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I've been looking to refresh my Backbone skills as an upcoming job will be using it (I usually work in Angular or on the back-end). I was looking through todomvc's Backbone example and came across this. I'm wondering why the $ is passed into the closure / anonymous function. If it was dependency injection I would expect underscore to be passed in too. I notced the $ isn't passed in any other files / closures. Github source

/*global Backbone, jQuery, _, ENTER_KEY */
var app = app || {};

(function ($) {
    'use strict';

    // The Application
    // ---------------

    // Our overall **AppView** is the top-level piece of UI.
    app.AppView = Backbone.View.extend({
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Can you paste the entire function? I think, at the end of the function you will have something like })(jQuery). If so, you are passing jQuery object into the self executing function to be scoped locally using the variable $. –  Jebin Mar 26 at 18:28
@Jebin That's correct, but I don't see the benefit of scoping jQuery locally when it's already available in the global scope. The other thing is, why just jQuery. They're also using underscore here, why not scope _ locally as well? Also, the entire file is available in the Github source link in my post. Edit: Found the answer to that second question here: gregfranko.com/blog/i-love-my-iife Thanks for the info, if you submit it as an answer I'll select it. –  diplosaurus Mar 27 at 4:14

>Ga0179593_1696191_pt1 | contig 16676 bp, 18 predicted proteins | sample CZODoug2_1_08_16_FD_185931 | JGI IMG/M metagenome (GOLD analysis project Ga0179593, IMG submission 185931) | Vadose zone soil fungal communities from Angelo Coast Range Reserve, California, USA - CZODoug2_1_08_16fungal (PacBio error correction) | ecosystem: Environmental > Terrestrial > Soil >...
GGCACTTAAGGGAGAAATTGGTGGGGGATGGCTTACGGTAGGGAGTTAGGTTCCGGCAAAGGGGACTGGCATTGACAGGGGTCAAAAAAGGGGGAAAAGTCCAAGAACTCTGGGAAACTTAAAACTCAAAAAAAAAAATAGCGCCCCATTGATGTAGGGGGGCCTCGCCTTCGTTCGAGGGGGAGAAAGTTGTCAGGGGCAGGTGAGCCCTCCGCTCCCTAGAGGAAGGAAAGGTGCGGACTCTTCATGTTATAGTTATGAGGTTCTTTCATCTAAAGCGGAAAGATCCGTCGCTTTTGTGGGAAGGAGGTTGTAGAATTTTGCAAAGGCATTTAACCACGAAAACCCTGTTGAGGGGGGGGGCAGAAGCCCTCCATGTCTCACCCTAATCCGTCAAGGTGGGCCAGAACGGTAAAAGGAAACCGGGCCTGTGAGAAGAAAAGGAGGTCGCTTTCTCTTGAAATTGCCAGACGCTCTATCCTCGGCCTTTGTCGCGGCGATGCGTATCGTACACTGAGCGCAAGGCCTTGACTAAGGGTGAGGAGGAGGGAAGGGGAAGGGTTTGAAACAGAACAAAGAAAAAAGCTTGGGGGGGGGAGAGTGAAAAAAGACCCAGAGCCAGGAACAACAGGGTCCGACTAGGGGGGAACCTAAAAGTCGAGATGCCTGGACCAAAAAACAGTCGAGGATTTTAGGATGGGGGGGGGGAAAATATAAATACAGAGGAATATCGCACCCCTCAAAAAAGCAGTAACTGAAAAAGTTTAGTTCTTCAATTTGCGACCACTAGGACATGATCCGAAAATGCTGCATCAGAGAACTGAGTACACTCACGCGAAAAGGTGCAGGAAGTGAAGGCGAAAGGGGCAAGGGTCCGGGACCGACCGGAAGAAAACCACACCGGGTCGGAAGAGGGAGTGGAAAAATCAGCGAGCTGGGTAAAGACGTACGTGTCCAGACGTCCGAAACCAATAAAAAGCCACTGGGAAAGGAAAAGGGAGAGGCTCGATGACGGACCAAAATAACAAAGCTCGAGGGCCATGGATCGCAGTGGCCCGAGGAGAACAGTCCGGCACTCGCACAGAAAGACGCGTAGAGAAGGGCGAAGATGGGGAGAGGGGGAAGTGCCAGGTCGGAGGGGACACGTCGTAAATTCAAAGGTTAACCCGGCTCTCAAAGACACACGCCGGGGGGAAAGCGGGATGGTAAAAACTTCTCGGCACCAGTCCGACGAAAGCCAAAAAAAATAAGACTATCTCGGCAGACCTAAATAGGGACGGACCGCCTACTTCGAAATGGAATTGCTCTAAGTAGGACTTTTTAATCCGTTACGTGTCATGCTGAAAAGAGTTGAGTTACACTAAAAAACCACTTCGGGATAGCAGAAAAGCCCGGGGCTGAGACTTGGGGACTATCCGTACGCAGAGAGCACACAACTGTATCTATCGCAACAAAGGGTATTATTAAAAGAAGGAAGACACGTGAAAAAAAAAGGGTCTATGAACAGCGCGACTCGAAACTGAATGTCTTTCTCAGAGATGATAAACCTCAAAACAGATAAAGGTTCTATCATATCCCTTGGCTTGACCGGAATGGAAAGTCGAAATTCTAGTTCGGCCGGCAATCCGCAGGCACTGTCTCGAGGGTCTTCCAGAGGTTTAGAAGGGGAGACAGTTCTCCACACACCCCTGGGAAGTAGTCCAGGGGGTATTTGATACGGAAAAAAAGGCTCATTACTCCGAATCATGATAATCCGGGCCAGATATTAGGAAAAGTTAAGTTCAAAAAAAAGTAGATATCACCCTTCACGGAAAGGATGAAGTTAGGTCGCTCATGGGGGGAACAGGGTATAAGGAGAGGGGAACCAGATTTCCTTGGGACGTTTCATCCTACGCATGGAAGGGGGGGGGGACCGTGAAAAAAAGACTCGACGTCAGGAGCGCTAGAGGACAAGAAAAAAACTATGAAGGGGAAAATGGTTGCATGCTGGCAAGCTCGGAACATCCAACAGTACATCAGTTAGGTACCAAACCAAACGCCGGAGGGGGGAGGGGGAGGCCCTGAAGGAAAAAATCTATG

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1 Answer 1

up vote 3 down vote accepted

The purpose of this code is to provide "modularity", privacy and encapsulation for your code.

It is a kind of alias that you are making for jQuery inside the self executing function. The purpose of passing jQuery in to the parenthesis is to provide local scoping to the global variable. This helps reduce the amount of overhead of looking up the $ variable, and allows better compression / optimization for minifiers in some cases.

Sending in $ as an argument to an anonymous function makes $ local to that function which has a small positive performance implication if the $ function is called a lot. This is because javascript searches the local scope for variables first and then traverses down all the way to the window scope (where $ usually lives).

Also it is to avoid a potential conflict of the $ variable. If something else defines a variable named $, your plugin may use the wrong definition

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